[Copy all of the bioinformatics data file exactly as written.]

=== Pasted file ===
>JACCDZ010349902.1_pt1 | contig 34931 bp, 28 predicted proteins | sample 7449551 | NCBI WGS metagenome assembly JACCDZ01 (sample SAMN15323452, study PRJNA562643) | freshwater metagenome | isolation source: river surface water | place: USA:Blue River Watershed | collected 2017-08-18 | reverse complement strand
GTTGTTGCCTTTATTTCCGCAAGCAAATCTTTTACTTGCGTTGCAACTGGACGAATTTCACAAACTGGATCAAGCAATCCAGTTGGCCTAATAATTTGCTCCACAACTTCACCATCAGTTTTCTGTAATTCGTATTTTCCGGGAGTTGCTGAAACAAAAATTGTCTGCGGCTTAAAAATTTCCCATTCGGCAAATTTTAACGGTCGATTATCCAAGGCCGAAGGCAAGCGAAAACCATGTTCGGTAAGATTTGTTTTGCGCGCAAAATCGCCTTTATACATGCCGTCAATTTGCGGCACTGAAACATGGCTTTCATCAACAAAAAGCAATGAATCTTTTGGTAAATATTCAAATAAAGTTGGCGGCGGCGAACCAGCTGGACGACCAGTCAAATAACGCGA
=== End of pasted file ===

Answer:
>JACCDZ010349902.1_pt1 | contig 34931 bp, 28 predicted proteins | sample 7449551 | NCBI WGS metagenome assembly JACCDZ01 (sample SAMN15323452, study PRJNA562643) | freshwater metagenome | isolation source: river surface water | place: USA:Blue River Watershed | collected 2017-08-18 | reverse complement strand
GTTGTTGCCTTTATTTCCGCAAGCAAATCTTTTACTTGCGTTGCAACTGGACGAATTTCACAAACTGGATCAAGCAATCCAGTTGGCCTAATAATTTGCTCCACAACTTCACCATCAGTTTTCTGTAATTCGTATTTTCCGGGAGTTGCTGAAACAAAAATTGTCTGCGGCTTAAAAATTTCCCATTCGGCAAATTTTAACGGTCGATTATCCAAGGCCGAAGGCAAGCGAAAACCATGTTCGGTAAGATTTGTTTTGCGCGCAAAATCGCCTTTATACATGCCGTCAATTTGCGGCACTGAAACATGGCTTTCATCAACAAAAAGCAATGAATCTTTTGGTAAATATTCAAATAAAGTTGGCGGCGGCGAACCAGCTGGACGACCAGTCAAATAACGCGA